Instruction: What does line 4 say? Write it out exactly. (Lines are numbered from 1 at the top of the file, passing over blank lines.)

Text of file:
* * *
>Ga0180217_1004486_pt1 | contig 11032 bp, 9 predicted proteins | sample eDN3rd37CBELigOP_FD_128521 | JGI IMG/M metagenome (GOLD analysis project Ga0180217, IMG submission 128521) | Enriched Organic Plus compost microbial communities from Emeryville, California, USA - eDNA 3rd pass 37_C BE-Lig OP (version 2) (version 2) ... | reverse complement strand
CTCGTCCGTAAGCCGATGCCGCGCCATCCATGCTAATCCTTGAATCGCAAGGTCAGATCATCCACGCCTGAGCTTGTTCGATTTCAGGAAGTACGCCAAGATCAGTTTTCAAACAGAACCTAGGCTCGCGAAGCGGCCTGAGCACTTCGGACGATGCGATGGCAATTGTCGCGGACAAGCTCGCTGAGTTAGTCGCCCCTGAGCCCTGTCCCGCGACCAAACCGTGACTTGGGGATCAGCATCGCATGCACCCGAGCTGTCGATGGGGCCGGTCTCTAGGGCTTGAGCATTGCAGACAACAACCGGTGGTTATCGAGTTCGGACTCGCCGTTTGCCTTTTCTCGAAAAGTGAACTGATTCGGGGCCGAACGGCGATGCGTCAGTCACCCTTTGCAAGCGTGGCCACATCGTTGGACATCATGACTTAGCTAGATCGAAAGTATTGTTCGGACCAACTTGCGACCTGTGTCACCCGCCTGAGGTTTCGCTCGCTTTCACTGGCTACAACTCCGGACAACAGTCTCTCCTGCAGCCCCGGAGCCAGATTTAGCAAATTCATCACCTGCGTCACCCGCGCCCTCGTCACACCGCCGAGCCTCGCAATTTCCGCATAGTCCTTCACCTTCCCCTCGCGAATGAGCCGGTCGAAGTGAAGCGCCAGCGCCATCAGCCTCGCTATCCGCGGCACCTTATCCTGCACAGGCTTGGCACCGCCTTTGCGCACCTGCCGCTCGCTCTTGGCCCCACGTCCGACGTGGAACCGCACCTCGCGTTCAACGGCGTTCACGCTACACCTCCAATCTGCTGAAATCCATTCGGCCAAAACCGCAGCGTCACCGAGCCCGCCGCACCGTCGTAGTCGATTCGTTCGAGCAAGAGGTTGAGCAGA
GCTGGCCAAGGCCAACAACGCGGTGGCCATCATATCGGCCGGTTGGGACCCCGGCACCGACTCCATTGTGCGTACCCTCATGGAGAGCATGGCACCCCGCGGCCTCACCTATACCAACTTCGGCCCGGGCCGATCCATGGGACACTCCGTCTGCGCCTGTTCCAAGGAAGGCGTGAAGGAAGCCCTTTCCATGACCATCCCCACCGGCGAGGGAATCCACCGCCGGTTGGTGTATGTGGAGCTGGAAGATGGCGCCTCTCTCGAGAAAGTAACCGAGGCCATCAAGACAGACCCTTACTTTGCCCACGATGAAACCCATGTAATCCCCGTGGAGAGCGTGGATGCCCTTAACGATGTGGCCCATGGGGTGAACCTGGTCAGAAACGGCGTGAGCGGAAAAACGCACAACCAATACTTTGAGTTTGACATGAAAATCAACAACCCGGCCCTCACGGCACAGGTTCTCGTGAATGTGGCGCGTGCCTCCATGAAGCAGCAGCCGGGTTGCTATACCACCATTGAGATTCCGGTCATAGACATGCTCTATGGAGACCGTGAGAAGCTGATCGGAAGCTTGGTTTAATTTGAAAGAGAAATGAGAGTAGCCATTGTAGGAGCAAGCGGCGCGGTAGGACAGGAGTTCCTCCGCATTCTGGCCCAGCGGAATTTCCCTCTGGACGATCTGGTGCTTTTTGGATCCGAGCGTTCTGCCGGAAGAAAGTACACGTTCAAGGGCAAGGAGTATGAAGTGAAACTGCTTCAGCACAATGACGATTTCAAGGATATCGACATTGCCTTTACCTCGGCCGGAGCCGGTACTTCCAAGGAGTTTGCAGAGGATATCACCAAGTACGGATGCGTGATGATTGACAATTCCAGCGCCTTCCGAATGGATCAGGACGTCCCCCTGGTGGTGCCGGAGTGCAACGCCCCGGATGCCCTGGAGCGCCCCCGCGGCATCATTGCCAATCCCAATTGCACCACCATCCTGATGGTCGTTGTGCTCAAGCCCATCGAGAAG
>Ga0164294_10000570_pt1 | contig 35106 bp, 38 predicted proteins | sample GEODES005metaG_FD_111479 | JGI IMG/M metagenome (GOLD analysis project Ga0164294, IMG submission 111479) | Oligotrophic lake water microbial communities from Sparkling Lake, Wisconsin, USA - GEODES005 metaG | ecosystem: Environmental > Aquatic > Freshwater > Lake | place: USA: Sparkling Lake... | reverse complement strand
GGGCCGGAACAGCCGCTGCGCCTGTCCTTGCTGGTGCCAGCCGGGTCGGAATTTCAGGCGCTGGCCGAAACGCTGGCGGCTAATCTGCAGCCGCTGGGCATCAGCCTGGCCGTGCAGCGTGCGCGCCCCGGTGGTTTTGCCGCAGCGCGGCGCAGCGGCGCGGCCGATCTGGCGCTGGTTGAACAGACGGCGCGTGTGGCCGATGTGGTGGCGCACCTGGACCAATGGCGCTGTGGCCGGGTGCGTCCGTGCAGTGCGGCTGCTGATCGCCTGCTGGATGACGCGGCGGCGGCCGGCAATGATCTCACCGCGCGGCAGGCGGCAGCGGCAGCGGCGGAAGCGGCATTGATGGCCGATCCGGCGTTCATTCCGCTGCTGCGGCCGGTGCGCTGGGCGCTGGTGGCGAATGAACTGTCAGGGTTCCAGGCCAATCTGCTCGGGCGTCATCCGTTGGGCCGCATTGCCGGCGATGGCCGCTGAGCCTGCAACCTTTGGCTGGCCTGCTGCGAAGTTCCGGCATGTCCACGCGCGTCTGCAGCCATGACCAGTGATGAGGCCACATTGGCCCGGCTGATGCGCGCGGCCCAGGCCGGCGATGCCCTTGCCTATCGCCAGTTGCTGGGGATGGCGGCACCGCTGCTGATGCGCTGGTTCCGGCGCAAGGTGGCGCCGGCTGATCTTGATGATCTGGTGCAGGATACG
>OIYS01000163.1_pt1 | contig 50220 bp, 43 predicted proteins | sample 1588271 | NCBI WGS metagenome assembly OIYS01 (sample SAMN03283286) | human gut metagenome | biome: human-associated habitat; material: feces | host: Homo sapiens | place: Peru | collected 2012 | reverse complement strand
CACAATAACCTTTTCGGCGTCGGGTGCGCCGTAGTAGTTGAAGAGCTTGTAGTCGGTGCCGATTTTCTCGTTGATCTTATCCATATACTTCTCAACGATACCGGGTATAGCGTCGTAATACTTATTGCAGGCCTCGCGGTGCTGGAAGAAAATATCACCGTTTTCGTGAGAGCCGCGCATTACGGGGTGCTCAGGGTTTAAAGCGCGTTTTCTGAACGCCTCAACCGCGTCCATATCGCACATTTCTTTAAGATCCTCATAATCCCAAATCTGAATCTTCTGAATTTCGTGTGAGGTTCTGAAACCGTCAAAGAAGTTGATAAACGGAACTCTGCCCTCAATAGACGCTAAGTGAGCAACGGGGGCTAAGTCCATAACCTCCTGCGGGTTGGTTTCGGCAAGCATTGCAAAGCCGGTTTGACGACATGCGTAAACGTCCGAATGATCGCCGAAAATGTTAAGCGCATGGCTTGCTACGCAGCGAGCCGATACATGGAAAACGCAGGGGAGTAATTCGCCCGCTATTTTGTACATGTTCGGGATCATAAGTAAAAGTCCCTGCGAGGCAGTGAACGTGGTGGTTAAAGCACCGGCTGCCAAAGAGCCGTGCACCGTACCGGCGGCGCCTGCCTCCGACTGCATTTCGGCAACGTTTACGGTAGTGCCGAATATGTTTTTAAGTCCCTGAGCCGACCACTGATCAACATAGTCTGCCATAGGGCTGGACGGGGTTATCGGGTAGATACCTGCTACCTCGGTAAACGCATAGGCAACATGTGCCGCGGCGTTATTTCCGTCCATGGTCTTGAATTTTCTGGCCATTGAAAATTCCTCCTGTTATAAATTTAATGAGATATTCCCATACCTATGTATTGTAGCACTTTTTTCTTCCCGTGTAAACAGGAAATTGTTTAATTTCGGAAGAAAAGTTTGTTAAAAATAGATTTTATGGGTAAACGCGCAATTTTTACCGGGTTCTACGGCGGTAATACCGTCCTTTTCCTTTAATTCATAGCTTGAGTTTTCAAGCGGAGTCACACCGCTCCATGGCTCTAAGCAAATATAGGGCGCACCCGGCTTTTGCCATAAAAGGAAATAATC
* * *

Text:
>Ga0164294_10000570_pt1 | contig 35106 bp, 38 predicted proteins | sample GEODES005metaG_FD_111479 | JGI IMG/M metagenome (GOLD analysis project Ga0164294, IMG submission 111479) | Oligotrophic lake water microbial communities from Sparkling Lake, Wisconsin, USA - GEODES005 metaG | ecosystem: Environmental > Aquatic > Freshwater > Lake | place: USA: Sparkling Lake... | reverse complement strand